Get the Gloss: Why does it affect our wellbeing?
Dr Bewley: "Itch is something which is very, very debilitating. It can lead to sleeplessness, irritation, anxiety and even depression."
Get the Gloss: Does scratching make itchy skin worse?
Dr Bewley: "Yes. We know that scratching the skin can stimulate the nerves in the skin and the skin's immune system, which can then lead to more itching and a perpetual itch/scratch/itch cycle. This cycle can become a habit and stop skin from healing. The first few times you scratch, it is most often a conscious reaction. However, after repeating this behaviour over time, the response can become unconscious."
Get the Gloss: What’s the link between stress and itching?
Dr Bewley: "We know as dermatologists that any stress can make skin disease worse. Stress can be psychological, such as relationship or work issues, or moving to a new house, or bereavement; or it can be physically related - sleeplessness, tiredness, overworking. We know that stress causes skin disease, but also living with a skin disease can be very stressful. Stress causes the nerves in the skin to more active and to stimulate the skin's immune system, which then leads to the perpetuating itch/ scratch/ itch cycle, skin inflammation (redness, swelling, dryness) and even more stress!"
Get the Gloss: Is there ever a safe way to scratch?
Dr Bewley: "If you are itchy, the temptation is always there to scratch – don’t ignore itchiness but take positive action instead like applying a cream that will provide relief quickly. You can also replace the 'habit' of scratching with an alternative, for example, you could turn your ‘claws into paws’ by clenching your fists whenever you get the urge to scratch your skin."
Get the Gloss: Why can’t we just ‘stop scratching?’
Dr Bewley: "It’s really important is never to tell people to “stop scratching”. With children, it’s usually better to try to distract them from scratching. For older children and adults, Habit Reversal Therapy can be really helpful if scratching has become a habit. It’s a behavioural therapy rather than an alternative to dermatological treatment and works well when combined with the regular use of emollients and creams to hydrate the dry skin and using prescribed anti-inflammatory ointments (such as a steroid ointment and other creams) to reduce the itchiness. Habit Reversal involves two steps – monitoring of how often and when you scratch or pick and secondly identifying and tackling your emotional scratch triggers. Your GP can refer you for Habit Reversal Therapy. Find out more at ( www.atopicskindisease.com )."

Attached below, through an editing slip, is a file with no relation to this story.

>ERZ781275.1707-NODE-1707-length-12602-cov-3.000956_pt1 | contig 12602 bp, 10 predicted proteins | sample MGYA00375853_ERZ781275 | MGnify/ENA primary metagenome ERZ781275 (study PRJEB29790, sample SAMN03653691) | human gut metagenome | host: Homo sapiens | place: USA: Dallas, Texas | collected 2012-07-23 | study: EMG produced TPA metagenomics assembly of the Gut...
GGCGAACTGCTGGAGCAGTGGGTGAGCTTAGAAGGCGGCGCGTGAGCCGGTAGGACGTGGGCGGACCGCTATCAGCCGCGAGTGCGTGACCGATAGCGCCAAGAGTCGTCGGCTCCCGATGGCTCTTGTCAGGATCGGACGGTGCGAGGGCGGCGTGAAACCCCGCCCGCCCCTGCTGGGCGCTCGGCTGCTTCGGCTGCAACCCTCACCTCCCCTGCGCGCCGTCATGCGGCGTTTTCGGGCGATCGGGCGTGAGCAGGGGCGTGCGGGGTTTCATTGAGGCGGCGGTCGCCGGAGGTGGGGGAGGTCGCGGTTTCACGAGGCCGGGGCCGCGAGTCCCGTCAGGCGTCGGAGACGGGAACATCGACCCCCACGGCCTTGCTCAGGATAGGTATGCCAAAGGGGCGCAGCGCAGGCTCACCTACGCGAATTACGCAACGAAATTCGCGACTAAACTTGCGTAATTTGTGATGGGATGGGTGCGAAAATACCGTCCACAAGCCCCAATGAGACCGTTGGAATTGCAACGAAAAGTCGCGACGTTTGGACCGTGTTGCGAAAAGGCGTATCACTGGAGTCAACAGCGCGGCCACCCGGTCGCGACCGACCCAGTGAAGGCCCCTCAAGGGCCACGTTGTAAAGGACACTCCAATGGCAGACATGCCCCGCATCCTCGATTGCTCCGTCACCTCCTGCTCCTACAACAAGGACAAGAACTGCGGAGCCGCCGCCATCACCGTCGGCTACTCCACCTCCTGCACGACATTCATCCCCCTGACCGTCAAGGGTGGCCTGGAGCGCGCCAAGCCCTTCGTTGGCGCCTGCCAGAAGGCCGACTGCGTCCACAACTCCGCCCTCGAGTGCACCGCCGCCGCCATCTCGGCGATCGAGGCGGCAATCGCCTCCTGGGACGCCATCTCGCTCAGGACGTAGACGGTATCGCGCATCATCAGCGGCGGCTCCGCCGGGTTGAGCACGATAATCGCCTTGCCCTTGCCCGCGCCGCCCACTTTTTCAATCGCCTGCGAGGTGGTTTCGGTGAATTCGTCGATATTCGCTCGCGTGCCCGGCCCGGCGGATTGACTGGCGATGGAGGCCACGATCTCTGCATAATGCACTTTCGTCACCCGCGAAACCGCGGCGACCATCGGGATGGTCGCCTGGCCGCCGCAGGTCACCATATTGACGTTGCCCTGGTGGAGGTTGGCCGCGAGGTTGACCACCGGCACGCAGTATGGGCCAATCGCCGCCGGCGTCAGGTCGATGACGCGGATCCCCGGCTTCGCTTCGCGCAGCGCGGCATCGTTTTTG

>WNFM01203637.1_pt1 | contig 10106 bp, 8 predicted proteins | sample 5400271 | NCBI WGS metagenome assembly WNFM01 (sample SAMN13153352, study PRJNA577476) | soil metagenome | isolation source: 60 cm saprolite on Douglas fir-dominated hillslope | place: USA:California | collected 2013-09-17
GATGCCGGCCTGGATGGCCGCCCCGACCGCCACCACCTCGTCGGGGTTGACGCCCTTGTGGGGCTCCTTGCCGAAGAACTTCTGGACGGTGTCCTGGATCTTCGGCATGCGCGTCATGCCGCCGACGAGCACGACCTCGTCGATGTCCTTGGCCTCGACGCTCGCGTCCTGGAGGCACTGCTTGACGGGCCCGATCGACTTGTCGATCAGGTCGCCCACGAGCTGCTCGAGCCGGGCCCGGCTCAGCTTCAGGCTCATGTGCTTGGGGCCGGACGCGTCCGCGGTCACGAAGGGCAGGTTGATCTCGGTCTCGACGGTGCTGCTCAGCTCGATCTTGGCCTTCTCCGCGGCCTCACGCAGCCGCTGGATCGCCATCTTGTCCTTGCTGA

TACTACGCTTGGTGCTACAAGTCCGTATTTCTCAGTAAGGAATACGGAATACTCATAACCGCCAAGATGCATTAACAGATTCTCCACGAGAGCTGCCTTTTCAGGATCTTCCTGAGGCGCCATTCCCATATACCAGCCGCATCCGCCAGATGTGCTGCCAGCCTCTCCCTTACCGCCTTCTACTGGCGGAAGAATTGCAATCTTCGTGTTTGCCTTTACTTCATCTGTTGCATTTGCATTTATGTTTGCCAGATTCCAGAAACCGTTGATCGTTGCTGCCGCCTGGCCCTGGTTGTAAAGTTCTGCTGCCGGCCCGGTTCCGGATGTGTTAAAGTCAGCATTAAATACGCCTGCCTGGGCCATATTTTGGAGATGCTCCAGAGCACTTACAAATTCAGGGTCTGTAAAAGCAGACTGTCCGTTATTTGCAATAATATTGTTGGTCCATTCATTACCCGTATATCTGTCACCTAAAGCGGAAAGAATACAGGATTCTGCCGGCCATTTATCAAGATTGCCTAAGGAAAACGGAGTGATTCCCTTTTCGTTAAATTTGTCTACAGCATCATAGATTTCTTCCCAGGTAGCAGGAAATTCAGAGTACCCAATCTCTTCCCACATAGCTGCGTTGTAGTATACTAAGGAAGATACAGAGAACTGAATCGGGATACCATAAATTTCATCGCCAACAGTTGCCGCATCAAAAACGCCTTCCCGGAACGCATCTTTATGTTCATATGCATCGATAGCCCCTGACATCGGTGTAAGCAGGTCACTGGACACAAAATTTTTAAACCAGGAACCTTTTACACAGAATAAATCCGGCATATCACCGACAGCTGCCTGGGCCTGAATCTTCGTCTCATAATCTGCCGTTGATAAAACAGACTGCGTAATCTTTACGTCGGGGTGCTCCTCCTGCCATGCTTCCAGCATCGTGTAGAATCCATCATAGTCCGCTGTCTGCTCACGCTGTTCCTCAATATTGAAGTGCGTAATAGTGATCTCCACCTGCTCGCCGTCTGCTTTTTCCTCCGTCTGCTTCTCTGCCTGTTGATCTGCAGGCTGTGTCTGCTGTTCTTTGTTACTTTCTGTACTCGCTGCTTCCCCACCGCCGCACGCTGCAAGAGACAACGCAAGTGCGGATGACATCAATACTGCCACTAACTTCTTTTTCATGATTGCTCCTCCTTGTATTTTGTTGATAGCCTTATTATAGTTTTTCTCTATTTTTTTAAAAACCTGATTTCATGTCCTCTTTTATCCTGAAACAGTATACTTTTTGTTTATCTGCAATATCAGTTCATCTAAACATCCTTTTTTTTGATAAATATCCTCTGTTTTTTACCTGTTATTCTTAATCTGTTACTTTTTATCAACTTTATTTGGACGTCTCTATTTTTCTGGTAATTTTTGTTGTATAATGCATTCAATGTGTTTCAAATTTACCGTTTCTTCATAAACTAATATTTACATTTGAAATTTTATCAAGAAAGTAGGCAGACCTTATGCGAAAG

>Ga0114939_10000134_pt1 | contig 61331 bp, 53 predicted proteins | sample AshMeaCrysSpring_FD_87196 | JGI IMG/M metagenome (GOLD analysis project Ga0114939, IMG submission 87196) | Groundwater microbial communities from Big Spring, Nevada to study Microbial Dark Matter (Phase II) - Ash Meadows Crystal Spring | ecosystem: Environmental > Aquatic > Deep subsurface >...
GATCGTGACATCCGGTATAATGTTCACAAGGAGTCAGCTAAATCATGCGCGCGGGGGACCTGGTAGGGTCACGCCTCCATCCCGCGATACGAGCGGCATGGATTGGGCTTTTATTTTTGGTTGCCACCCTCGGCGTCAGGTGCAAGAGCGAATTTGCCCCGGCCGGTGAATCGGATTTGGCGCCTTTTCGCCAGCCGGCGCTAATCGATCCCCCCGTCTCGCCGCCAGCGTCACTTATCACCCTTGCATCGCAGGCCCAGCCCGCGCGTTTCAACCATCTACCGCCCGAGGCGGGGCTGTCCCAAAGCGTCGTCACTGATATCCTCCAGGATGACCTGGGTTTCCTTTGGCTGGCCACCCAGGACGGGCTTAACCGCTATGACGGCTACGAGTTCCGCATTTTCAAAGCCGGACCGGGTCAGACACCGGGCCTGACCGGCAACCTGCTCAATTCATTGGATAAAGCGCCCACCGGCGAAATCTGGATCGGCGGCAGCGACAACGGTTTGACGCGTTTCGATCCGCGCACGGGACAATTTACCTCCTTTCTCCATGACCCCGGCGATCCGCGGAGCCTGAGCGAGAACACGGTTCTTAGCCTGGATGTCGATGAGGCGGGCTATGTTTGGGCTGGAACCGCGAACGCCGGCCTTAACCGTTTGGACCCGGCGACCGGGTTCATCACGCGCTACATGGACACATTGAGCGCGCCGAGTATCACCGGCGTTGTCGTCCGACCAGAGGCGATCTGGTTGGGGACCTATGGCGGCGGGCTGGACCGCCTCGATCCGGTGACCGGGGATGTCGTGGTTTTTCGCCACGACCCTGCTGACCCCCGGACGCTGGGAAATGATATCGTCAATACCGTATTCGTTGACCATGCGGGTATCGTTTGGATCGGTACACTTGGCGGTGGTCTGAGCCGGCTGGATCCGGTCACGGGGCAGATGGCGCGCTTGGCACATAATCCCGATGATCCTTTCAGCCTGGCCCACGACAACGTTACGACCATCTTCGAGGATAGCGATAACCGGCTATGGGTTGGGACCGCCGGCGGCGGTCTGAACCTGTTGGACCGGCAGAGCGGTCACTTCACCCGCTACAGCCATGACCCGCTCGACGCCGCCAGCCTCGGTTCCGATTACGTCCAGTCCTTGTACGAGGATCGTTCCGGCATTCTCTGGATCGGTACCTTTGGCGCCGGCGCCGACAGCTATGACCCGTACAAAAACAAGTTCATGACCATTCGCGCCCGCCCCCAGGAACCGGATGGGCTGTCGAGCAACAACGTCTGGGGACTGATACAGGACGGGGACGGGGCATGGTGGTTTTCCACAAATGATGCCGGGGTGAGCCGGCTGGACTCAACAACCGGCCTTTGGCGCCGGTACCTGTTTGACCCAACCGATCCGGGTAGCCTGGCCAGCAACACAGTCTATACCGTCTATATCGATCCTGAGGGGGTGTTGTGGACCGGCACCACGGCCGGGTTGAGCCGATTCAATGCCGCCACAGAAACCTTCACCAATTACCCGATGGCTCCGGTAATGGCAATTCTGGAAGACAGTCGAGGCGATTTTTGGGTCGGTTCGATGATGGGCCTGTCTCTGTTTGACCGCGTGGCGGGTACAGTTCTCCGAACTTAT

Get the Gloss: Does exercise make itching better or worse?
Dr Bewley: "Moderate exercise will really help with psychological wellbeing and also improves the function of the skin. Exercise will also help with the immune system within the skin and so moderate exercise is always a great way of helping with both skin and psychological distress."
Get the Gloss: What holistic strategies do you recommend to reduce stress and stress-related itching?
1. Do not suffer in silence. Always seek the help of healthcare professionals.
2. Do not be afraid to ask for what treatments are available including what treatments are available for psychological distress.
3. Take time to look after yourself. Give yourself time for chilling out, relaxing or using mindfulness.
4. Take moderate exercise.
5. Make sure you allow yourself plenty of time to “come down” from a stressful day and get a good night’s sleep.
6. Eat well with lots of fresh fruit and vegetables.
7. Avoid not-so-helpful coping strategies such as alcohol.
8. Talk about it to somebody else – that can be a family member or a trained counsellor.
9. Make sure that you maintain good skin barrier function.
a. Avoid bubble bath and detergents
b. Use a soap substitute in the bath or the shower
c. Use a good emollient (moisturiser) on to the skin regularly (thinly, swiftly and always sweeping the emollient in the direction that body hair grows, to avoid blocking hair follicles).
Diprobase Daily Moisturising Cream (£10, 150ml) is a light moisturiser enriched with prebiotics. The product helps dry and sensitive skin feel healthy and protected. It helps reduce dry skin flare-ups for up to three months* and is suitable for babies.
Diprobase Itch Relief Cream (£6.99, 20ml) is clinically proven to aid itch relief, caused by dry skin and eczema within 30 minutes. Its steroid-free and fragrance-free formula Diprobase Itch Relief Cream (£6.99, 20ml)is clinically proven to aid itch relief, caused by dry skin and eczema within 30 minutes. Its steroid-free and fragrance-free formula combines a soothing action with regeneration of the skin barrier. combines a soothing action with regeneration of the skin barrier.
*96% of babies completing the clinical study did not develop new flare-ups of extreme skin dryness over three months
[i]Diprobase consumer survey carried out by Opinium Research, 2019. Sample size: 2,000 UK adults, of which 1,097 people were dry skin and/or eczema sufferers